Although the chain pump found use in public works of providing water for urban and palatial pipe systems, it was used largely to lift water from a lower to higher elevation in filling irrigation canals and channels for farmland. 

Chinese ploughs from Han times on fulfil all these conditions of efficiency nicely, which is presumably why the standard Han plough team consisted of two animals only, and later teams usually of a single animal, rather than the four, six or eight draught animals common in Europe before the introduction of the curved mould-board and other new principles of design in the + 18th century.

 Though the mould-board plough first appeared in Europe in early medieval, if not in late Roman, times, pre-eighteenth century mould-boards were usually wooden and straight.
 The enormous labour involved in pulling such a clumsy construction necessitated large plough-teams, and this meant that large areas of land had to be reserved as pasture. In China, where much less animal power was required, it was not necessary to maintain the mixed arable-pasture economy typical of Europe: fallows could be reduced and the arable area expanded, and a considerably larger population could be supported than on the same amount of land in Europe. 

During the Eastern Jin (317–420) and the Northern and Southern Dynasties (420–589), the Silk Road and other international trade routes further spread farming technology throughout China. Political stability and a growing labor force led to economic growth, and people opened up large areas of wasteland and built irrigation works for expanded agricultural use. As land-use became more intensive and efficient, rice was grown twice a year and cattle began to be used for plowing and fertilization.

By the Tang dynasty (618–907), China had become a unified feudal agricultural society again. Improvements in farming machinery during this era included the moldboard plow and watermill. Later during the Yuan dynasty (1271–1368), cotton planting and weaving technology were extensively adopted and improved.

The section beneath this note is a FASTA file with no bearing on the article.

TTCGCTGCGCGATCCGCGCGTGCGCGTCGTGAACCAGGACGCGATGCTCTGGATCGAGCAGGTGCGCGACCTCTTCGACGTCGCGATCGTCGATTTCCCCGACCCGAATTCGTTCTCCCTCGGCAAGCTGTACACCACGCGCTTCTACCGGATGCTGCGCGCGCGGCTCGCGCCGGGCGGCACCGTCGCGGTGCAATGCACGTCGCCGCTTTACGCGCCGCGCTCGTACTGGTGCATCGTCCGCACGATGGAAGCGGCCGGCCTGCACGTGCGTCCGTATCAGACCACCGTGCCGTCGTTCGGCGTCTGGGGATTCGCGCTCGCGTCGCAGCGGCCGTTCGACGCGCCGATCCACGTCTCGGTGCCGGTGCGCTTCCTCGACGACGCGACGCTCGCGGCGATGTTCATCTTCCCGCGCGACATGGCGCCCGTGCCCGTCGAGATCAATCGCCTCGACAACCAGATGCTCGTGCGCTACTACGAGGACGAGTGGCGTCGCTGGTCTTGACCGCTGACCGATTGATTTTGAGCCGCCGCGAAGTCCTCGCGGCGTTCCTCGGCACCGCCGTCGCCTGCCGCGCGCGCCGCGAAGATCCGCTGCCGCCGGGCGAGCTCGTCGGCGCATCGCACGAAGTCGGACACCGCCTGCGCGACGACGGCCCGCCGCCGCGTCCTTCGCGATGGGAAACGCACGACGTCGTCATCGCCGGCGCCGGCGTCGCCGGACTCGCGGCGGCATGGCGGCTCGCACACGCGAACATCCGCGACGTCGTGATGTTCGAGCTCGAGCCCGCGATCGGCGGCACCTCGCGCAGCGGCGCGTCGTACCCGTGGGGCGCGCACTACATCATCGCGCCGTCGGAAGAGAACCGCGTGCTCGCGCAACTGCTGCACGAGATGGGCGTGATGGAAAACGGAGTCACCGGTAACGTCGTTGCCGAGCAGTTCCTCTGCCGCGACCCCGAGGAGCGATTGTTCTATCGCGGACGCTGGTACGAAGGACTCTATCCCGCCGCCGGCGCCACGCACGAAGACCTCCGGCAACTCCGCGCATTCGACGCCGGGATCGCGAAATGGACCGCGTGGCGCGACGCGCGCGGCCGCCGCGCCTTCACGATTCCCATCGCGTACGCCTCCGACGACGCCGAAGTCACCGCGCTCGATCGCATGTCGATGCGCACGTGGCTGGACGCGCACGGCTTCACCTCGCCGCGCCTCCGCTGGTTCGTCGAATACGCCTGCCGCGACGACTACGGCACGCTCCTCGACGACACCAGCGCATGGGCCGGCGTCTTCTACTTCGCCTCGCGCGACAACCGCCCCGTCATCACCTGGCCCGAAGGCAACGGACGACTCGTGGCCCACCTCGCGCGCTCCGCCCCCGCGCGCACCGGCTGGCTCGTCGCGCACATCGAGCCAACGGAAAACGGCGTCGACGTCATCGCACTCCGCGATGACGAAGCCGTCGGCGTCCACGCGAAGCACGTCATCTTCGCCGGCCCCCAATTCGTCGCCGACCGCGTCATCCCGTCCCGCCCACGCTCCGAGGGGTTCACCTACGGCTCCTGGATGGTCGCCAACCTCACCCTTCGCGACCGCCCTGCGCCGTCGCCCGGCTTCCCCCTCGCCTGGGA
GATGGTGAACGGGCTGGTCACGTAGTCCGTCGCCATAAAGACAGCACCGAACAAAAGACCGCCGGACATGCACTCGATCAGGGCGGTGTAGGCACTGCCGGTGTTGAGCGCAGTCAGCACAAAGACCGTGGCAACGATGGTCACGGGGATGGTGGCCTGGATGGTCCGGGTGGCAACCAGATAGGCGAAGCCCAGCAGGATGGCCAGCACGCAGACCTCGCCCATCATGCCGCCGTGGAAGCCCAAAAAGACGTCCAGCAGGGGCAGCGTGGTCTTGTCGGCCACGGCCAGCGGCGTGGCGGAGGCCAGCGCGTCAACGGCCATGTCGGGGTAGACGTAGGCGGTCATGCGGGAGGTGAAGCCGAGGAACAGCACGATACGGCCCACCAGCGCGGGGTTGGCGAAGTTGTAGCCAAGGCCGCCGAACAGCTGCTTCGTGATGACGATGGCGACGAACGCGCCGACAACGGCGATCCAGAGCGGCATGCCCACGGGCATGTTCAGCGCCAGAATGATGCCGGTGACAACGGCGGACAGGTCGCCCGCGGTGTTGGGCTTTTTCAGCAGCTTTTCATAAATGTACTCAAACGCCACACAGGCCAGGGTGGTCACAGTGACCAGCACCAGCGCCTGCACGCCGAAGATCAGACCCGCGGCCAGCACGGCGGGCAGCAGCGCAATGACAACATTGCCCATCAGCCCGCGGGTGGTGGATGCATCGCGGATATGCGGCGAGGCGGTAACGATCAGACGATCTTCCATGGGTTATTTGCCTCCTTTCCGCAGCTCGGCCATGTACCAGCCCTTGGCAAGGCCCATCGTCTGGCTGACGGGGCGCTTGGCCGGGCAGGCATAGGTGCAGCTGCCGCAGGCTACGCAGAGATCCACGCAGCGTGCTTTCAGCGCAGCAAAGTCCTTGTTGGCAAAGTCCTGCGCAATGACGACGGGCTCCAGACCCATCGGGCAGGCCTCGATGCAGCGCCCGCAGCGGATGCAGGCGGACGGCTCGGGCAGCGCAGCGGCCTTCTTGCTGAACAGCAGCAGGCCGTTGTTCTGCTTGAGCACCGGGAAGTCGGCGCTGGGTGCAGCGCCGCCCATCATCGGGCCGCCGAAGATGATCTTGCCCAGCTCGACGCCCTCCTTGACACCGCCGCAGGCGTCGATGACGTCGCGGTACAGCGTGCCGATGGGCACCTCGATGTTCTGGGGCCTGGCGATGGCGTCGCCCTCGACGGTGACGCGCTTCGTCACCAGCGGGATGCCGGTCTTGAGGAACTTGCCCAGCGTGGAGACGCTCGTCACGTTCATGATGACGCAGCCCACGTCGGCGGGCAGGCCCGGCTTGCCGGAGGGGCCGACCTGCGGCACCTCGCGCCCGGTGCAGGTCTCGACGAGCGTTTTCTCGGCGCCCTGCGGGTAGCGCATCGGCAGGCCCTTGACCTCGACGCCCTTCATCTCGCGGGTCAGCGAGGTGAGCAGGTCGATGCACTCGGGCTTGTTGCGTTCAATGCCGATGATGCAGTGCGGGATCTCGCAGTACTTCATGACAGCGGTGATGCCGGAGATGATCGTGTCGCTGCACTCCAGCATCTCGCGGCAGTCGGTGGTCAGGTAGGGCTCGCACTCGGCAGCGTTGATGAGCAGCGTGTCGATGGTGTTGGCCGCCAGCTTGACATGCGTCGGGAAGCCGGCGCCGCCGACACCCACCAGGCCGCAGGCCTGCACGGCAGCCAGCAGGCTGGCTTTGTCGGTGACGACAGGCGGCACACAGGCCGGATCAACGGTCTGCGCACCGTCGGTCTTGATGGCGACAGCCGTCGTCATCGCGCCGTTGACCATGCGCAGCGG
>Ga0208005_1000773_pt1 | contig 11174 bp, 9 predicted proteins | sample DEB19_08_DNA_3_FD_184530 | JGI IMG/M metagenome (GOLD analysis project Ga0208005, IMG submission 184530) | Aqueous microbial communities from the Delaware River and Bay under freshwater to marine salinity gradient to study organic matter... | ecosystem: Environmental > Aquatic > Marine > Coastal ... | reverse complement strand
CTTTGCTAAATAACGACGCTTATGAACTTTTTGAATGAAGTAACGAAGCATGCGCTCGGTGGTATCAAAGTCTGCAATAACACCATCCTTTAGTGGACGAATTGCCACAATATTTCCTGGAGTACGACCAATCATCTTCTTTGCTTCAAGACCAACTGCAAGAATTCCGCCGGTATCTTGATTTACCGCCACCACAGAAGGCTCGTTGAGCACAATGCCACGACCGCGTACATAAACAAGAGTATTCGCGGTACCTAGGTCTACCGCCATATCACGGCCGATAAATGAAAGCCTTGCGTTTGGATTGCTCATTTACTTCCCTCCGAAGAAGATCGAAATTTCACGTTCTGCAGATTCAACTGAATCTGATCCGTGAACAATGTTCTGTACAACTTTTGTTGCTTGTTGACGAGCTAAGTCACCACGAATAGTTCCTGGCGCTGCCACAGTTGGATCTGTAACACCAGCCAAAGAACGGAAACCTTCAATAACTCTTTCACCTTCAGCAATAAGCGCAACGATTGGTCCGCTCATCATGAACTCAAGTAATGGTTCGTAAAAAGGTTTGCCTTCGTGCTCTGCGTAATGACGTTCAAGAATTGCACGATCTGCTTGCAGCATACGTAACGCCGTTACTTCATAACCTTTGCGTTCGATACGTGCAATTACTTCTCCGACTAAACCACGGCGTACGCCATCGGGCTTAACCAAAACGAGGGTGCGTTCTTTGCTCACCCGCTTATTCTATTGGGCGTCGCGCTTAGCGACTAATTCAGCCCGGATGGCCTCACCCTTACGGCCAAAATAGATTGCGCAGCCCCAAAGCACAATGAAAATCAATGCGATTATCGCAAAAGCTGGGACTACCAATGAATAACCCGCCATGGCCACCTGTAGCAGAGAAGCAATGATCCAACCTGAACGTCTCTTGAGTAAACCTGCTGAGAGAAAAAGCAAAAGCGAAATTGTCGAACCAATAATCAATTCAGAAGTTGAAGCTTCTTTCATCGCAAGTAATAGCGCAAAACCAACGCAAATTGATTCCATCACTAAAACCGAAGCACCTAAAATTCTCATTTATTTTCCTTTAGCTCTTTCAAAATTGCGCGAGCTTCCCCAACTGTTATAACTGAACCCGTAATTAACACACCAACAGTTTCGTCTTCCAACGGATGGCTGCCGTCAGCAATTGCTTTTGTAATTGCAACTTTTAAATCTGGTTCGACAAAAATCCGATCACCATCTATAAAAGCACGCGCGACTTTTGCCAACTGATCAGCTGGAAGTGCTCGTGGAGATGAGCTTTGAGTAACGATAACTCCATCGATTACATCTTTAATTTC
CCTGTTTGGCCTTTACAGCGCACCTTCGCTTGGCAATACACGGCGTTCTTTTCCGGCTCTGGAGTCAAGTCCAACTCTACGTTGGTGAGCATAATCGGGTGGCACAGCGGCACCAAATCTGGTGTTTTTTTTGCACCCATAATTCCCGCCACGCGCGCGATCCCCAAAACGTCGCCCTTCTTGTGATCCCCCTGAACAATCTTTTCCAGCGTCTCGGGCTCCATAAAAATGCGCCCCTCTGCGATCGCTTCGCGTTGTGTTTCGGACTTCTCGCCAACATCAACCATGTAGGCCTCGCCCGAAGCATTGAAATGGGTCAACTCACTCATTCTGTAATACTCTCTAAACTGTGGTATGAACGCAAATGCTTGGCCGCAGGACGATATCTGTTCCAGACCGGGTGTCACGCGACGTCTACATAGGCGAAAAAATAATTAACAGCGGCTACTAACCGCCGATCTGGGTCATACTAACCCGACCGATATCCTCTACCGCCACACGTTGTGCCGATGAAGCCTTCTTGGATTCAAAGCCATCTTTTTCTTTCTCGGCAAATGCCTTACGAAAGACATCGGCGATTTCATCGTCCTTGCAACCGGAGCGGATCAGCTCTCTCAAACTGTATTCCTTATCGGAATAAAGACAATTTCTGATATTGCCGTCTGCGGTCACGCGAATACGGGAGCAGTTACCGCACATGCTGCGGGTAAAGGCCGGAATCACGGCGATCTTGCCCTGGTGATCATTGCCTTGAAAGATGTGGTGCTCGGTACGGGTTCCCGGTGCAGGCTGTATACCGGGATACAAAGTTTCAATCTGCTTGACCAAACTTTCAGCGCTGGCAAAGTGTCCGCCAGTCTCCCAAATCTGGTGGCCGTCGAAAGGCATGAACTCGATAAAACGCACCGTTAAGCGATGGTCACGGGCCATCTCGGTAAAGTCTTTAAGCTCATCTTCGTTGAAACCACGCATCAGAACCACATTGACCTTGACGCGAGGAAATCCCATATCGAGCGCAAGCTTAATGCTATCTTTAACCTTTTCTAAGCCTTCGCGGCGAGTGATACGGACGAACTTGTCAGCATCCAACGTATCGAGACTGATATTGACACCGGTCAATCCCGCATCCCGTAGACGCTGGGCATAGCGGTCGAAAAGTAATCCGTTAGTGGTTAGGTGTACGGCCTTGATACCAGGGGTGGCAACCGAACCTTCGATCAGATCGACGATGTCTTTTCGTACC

While around 750, 75% of China's population lived north of the river Yangtze, by 1250, 75% of the population lived south of the river. Such large-scale internal migration was possible due to the introduction of quick-ripening strains of rice from Vietnam suitable for multi-cropping.
 This is also possibly the result of Northern China falling to invaders. With the hardships that come from conflict, many Chinese may have moved south to not starve.
The Yuan, Ming, and Qing dynasties had seen the rise of collective help organizations between farmers.
In 1909 US Professor of Agriculture Franklin Hiram King made an extensive tour of China (as well as Japan and briefly Korea) and he described contemporary agricultural practices. He favorably described the farming of China as 'permanent agriculture' and his book 'Farmers of Forty Centuries', published posthumously in 1911, has become an agricultural classic and has been a favored reference source for organic farming advocates. The book has inspired many community-supported agriculture farmers in China to conduct ecological farming. 

People's Republic of China

A harvest in China
Following the Chinese Communist Party's victory in the Chinese Civil War, control of the farmlands was taken away from landlords and redistributed to the 300 million peasant farmers,[18] including purges of landlords during the Land Reform Movement. In 1952, gradually consolidating its power following the civil war, the government began organizing the peasants into teams. Three years later, these teams were combined into producer cooperatives, enacting the socialist goal of collective land ownership. 
In the following year, 1956, the government formally took control of the land, further structuring the farmland into large government-operated collective farms.